Mr. Tate studied computer science as an undergraduate at Heriot-Watt University in Edinburgh before moving to the United States, where he earned a master’s degree from Tuck Business School in Dartmouth. When he finished his MBA, he took a job with Microsoft, in the suburbs of Seattle, just as this software maker was growing into one of the most powerful companies in the world. Soon, he appointed one of the company’s most prominent employees: the future CEO and Chairman of the Board, Satya Nadella.
In the 1990s, during the heyday of multimedia CDs, Mr. Tate oversaw Microsoft’s catalog of reference titles, including the Encarta Encyclopedia and Bookshelf, a comprehensive collection that includes Roget’s Thesaurus, American Heritage Dictionary, Familiar Bartlett Quotes and the Chicago Directory. style. He eventually became the kind of entrepreneur residing at the company, launching five new internet companies within Microsoft in four years, including Carpoint, a car-buying service, and Sidewalk, an electronic city guide.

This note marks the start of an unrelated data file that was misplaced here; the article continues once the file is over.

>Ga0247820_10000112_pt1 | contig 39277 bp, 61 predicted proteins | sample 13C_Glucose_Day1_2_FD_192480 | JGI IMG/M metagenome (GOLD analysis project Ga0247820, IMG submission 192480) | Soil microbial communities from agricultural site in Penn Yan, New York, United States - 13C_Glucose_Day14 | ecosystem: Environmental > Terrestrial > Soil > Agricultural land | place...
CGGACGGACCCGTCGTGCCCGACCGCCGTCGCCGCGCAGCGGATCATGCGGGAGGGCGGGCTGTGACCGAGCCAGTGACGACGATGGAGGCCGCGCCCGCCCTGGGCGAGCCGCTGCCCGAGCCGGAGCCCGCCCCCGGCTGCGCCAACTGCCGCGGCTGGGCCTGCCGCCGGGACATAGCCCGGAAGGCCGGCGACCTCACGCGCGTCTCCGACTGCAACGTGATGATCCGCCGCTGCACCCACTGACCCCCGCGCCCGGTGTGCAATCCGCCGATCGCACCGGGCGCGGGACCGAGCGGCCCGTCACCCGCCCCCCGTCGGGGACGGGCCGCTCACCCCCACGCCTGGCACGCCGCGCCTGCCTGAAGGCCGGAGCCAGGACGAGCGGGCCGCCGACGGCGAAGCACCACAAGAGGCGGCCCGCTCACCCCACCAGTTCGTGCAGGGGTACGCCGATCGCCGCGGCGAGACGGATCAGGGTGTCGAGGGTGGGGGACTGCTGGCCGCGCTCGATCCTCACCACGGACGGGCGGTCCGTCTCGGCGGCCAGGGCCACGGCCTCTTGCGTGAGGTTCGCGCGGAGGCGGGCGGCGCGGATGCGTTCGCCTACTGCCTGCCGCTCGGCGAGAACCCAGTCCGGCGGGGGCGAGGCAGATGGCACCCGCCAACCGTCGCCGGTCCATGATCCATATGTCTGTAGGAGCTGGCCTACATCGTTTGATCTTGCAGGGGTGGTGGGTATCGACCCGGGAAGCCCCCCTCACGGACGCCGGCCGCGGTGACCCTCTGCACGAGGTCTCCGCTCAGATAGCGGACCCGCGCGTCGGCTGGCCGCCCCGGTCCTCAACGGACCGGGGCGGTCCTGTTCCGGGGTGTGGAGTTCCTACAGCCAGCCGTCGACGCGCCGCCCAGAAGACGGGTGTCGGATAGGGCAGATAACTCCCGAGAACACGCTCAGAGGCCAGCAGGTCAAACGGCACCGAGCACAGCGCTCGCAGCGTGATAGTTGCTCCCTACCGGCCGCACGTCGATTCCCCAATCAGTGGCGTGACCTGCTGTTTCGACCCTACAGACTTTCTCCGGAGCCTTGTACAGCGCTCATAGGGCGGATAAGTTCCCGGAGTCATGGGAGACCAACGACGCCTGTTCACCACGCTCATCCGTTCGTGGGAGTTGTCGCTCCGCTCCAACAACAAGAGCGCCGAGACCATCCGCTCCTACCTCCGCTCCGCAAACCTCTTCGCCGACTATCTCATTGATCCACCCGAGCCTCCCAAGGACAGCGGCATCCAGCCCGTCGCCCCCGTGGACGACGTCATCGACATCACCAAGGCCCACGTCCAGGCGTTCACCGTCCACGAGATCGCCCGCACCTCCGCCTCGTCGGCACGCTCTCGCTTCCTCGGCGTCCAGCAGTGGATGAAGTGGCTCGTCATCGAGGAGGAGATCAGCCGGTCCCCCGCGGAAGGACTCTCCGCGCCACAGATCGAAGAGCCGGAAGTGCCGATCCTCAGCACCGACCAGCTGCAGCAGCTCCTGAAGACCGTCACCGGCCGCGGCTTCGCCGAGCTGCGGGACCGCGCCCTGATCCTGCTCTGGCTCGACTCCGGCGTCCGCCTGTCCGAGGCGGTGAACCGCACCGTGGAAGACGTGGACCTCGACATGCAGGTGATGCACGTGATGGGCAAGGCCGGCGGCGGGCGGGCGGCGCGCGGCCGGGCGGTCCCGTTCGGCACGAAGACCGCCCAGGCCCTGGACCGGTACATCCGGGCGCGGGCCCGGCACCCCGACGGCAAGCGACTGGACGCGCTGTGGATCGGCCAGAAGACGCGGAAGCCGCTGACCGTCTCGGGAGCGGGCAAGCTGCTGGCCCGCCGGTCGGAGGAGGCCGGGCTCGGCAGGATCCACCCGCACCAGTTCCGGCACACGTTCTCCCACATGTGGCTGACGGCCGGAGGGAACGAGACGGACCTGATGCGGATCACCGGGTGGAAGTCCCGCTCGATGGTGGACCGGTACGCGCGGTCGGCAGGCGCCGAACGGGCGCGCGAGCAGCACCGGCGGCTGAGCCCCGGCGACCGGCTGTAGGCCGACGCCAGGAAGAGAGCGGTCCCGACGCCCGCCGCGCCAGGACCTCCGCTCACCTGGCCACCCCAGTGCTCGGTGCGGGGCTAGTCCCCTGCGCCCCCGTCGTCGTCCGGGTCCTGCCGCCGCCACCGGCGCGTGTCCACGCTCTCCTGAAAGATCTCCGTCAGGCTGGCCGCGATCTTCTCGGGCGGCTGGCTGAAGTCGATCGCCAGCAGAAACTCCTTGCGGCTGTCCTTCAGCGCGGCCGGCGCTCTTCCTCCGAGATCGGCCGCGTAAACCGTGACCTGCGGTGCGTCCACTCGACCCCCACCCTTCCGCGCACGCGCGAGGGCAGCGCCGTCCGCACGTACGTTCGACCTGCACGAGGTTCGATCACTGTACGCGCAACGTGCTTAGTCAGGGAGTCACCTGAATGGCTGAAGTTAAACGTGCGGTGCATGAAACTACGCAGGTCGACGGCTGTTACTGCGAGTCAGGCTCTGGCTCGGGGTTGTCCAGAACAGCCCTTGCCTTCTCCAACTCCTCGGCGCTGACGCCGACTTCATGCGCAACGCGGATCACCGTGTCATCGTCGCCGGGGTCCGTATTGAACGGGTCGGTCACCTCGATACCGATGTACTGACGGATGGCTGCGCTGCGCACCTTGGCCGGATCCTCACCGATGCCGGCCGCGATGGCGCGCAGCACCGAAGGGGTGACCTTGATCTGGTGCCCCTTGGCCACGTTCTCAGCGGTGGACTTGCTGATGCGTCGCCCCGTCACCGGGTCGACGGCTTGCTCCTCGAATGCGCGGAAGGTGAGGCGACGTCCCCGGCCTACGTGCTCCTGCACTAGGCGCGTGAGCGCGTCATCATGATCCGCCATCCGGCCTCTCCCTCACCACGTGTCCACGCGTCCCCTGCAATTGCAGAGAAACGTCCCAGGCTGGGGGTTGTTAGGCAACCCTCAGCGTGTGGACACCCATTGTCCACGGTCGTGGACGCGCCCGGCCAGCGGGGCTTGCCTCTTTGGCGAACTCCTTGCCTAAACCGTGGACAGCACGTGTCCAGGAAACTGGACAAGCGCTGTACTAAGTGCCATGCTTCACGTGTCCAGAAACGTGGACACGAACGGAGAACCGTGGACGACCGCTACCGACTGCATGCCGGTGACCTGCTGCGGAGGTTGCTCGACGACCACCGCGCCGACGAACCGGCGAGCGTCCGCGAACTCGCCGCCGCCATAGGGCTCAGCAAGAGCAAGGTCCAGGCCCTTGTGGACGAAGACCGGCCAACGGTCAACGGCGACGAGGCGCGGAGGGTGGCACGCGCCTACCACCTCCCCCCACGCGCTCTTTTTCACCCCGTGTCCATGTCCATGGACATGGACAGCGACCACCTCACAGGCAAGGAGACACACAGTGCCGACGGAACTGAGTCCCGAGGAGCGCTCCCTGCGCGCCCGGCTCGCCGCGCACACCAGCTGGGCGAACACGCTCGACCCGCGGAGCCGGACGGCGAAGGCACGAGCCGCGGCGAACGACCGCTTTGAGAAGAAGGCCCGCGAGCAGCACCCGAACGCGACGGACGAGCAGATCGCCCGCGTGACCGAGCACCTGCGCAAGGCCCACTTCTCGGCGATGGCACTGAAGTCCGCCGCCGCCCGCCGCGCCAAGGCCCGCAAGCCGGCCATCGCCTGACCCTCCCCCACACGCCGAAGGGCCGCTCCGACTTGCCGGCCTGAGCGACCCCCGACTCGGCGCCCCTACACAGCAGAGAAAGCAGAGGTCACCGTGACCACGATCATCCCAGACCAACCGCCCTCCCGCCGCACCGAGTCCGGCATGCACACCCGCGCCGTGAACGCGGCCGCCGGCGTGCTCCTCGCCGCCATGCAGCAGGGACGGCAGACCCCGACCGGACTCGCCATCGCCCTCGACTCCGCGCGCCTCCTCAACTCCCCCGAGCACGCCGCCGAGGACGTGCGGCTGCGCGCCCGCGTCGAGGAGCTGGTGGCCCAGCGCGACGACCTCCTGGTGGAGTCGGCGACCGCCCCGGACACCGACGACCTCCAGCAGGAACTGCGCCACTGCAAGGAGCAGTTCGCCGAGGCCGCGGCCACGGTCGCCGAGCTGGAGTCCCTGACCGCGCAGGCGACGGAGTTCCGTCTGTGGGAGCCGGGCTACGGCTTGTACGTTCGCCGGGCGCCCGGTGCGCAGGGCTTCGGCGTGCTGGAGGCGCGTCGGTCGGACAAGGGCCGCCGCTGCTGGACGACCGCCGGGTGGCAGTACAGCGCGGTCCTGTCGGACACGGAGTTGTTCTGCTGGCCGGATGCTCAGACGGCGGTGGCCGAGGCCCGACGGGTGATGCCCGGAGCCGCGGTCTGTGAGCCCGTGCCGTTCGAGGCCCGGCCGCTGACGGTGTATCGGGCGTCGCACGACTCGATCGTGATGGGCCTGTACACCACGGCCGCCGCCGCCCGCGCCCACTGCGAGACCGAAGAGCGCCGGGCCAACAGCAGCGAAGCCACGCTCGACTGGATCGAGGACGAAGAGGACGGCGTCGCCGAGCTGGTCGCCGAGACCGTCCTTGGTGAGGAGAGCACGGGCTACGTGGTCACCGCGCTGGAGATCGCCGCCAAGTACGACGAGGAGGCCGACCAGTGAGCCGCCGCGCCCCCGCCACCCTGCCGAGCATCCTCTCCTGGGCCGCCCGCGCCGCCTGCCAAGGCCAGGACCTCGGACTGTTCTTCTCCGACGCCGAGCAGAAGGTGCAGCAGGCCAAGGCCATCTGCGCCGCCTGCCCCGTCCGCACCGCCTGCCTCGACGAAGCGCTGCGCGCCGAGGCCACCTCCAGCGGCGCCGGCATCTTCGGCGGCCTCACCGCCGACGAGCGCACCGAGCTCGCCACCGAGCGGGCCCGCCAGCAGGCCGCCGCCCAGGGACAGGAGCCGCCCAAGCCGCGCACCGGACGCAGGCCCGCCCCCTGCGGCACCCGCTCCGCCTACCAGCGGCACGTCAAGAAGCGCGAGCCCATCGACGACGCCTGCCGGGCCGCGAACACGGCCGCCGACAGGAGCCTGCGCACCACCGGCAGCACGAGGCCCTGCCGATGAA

He left the company in 1997, hoping to become a disc radio jockey based on the strength of the Scottish brogue. But after the test failed, he decided to develop Cranium, and build a new company, Cranium Inc. , with Mr. Alexander, a former associate at Microsoft.
When they finished creating the game in late 1998, toy stores and other traditional retailers had already stocked their shelves for the holiday buying season. But one afternoon, when they met for coffee at a Starbucks in Seattle, Mr. Tate had another idea: What if they sold the game through the coffee shop chain?
“His idea was to sell the game not where the games are sold but where our customers are,” said Mr. Alexander. “Most of the people we were going to would never set foot in a toy store.”
Through an acquaintance, Mr. Tate arranged a meeting with Starbucks CEO Howard Schultz, and soon Starbucks was selling Cranium in stores across the country. Later, Mr. Tate and Mr. Alexander arranged similar deals with Amazon.com and Barnes & Noble, both of which at the time were known primarily for selling books, not games.